Because Narcos is actually nothing like what you are going to find.
Told through four characters (a high-society woman, her husband, her former lover, and her grandfather), Laura Restrepo’s novel is set in 1980s Bogotá against a background of violence, corruption, and drug trafficking. The result is an intimate look at the daily life in the city amidst its instability.
“Colombia’s Guerrillas Come Out of the Jungle”
There are countless stories from Jon Lee Anderson in The New Yorker over the years that have explored the intricacies of Colombia’s decades-long civil war, though this report from 2017 gives insight into the difficulties of former rebels trying to be reintegrated into society.
Short Walks From Bogotá
Journalist Tom Feiling tells the story of how Colombia has risen from years of war to one of the world’s fastest growing economies, speaking with the impoverished in slums outside the city, the privileged youth from the suburbs flocking to flashy urban clubs, and everyday people trying to make sense of their changing country.
Anything by Gabriel García Márquez
Maybe you’ve already read Nobel Prize winner Gabriel García Márquez‘s One Hundred Years of Solitude and/or seen the 2007 Love in the Time of Cholera movie. But to really understand Colombia’s complications and matchless beauty, dig into his vast collection of work, from his short fiction (like “A Very Old Man with Enormous Wings” or “The Autumn of the Patriarch”), non-fiction (“The Challenge”), and his lesser-known novels like Memories of My Melancholy Whores.
Bogotá-born duo Bomba Estéreo formed in the early 2000s, merging traditional Colombian rhythms with electric beats, creating something that’s sometimes called psychedelic cumbia. The group’s 2015 album Amanecer was named to Rolling Stone’s list of the year’s 50 best albums, saying they “ramp up the bass tenfold on their major label debut, delivering an electrifying, Latin-pop wake-up call.”
The first solo album from Bogotá-based La BOA, or Bogotá Orquesta Afrobeat — they usually collaborate with legendary singer Nelda Piña—is a funky, soulful take on Colombian afrobeat that will almost certainly become the soundtrack to your trip.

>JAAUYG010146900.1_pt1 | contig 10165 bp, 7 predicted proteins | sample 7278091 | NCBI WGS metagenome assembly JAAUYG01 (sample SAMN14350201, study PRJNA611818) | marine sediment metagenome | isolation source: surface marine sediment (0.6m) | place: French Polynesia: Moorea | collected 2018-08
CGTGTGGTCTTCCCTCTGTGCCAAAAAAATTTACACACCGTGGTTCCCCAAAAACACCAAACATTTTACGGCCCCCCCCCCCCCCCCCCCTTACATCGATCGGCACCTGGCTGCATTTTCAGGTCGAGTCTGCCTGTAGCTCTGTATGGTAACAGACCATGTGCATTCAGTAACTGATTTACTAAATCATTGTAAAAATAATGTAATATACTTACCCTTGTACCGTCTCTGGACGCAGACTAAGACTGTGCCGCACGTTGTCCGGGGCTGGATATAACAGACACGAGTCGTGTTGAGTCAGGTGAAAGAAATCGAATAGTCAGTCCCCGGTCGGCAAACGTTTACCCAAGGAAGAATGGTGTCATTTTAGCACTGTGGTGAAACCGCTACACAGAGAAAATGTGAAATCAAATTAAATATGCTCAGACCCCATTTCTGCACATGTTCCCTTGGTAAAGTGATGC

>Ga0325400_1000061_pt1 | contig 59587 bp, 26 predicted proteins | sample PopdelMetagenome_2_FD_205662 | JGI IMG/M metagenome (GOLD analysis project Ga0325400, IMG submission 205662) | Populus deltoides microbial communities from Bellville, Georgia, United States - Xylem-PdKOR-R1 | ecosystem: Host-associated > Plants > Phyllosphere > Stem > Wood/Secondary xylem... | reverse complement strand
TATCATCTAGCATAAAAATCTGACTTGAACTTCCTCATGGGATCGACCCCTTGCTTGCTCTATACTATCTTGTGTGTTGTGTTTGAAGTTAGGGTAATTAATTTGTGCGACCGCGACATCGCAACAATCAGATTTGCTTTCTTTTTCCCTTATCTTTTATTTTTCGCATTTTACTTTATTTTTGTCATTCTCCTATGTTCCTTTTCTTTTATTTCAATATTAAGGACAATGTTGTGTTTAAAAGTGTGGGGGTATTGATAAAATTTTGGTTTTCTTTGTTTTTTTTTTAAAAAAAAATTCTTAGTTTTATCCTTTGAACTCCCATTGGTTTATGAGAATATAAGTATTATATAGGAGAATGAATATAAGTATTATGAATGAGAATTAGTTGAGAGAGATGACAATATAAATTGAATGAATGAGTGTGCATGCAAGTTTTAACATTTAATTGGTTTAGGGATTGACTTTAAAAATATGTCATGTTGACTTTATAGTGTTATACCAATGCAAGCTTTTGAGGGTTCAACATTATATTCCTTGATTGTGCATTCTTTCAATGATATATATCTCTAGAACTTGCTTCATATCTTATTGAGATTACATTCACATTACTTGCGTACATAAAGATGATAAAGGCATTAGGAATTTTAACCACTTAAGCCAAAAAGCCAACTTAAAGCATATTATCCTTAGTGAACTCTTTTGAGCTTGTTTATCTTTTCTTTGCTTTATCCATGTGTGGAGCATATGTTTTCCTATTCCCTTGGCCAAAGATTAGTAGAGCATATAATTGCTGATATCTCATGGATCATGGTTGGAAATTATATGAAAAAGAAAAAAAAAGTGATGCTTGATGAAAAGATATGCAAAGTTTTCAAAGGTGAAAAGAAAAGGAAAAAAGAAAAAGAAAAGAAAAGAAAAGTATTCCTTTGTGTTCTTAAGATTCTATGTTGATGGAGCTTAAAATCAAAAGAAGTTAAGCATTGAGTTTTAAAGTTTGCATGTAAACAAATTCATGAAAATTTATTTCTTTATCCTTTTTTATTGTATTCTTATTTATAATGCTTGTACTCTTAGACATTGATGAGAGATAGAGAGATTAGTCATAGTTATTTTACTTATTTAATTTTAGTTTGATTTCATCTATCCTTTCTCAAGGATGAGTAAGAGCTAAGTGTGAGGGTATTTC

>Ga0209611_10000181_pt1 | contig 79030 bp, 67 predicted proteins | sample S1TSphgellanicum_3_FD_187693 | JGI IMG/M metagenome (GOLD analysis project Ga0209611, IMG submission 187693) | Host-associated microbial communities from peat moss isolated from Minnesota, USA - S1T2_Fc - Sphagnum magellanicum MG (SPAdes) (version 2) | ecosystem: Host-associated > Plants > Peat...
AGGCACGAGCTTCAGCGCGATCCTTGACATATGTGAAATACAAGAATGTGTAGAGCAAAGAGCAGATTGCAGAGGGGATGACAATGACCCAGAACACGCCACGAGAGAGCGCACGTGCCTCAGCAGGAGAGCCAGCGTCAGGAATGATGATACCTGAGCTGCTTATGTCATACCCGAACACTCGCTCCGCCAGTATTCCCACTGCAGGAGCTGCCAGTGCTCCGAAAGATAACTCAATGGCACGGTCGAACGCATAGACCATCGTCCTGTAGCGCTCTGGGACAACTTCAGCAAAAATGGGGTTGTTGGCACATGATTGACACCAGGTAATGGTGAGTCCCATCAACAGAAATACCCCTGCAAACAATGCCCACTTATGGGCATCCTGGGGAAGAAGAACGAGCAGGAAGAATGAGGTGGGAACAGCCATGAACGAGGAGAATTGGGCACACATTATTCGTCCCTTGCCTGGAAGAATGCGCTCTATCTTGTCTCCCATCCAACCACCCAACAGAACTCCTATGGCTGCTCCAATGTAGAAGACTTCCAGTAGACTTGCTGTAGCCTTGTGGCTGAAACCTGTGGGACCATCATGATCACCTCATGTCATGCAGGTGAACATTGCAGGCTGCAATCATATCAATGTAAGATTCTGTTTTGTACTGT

Maria Full of Grace
A pregnant, 17-year-old girl (played by Catalina Sandino Moreno, who was nominated for Best Actress at the Oscars for the role) working in a flower factory in a rural town outside of Bogotá decides to become a drug mule in pursuit of the American dream.
“Living in the Sewers of Bogota”
A fascinating Vice documentary that examines poor, often abused children that escape in to the city’s sewer system to live.
Bookmark these …
The City Paper Bogotá
For ten years, this free monthly newspaper and website has been the city’s premier English-language resource for local and national news and goings-on about town.
Download these …
Technically, Uber is illegal in Bogotá. While it is still widely used, it really pisses off taxi drivers and some Ubers avoid certain areas where they are more likely to get caught. Enter Tappsi, which connects users with regulated taxi drivers in the city (and has an English version). You can order a pick-up that’s tracked by GPS, just like Uber, then pay through the app or in cash when you’re done. Whatever you do, avoid hailing taxis on the street.
Anglo-Canadian journalist Richard McColl’s English-language podcast has more than 200 interviews with expats and Colombians about travel, security issues, literature and, the cultural nuances of modern Colombia.
El Dorado Flight Checker (Android / iPhone)
Bogotá’s rapidly expanding international airport handles the third highest number of passengers in all of Latin America, after Mexico City and São Paulo — and yet it manages to run pretty smoothly. This app provides up-to-the-minute data on arrivals and departures, plus it has maps of the terminals, which can be lifesavers if you get stuck in traffic on your way there.
Follow these …
For visual inspiration before, during, and after your trip, follow these Bogotá-centric Instagram accounts: @bogotart, @bogotastreetart, @leoescocina, @yoamobogota, @flavorsofbogota, @sr.mao, and @igersbogota.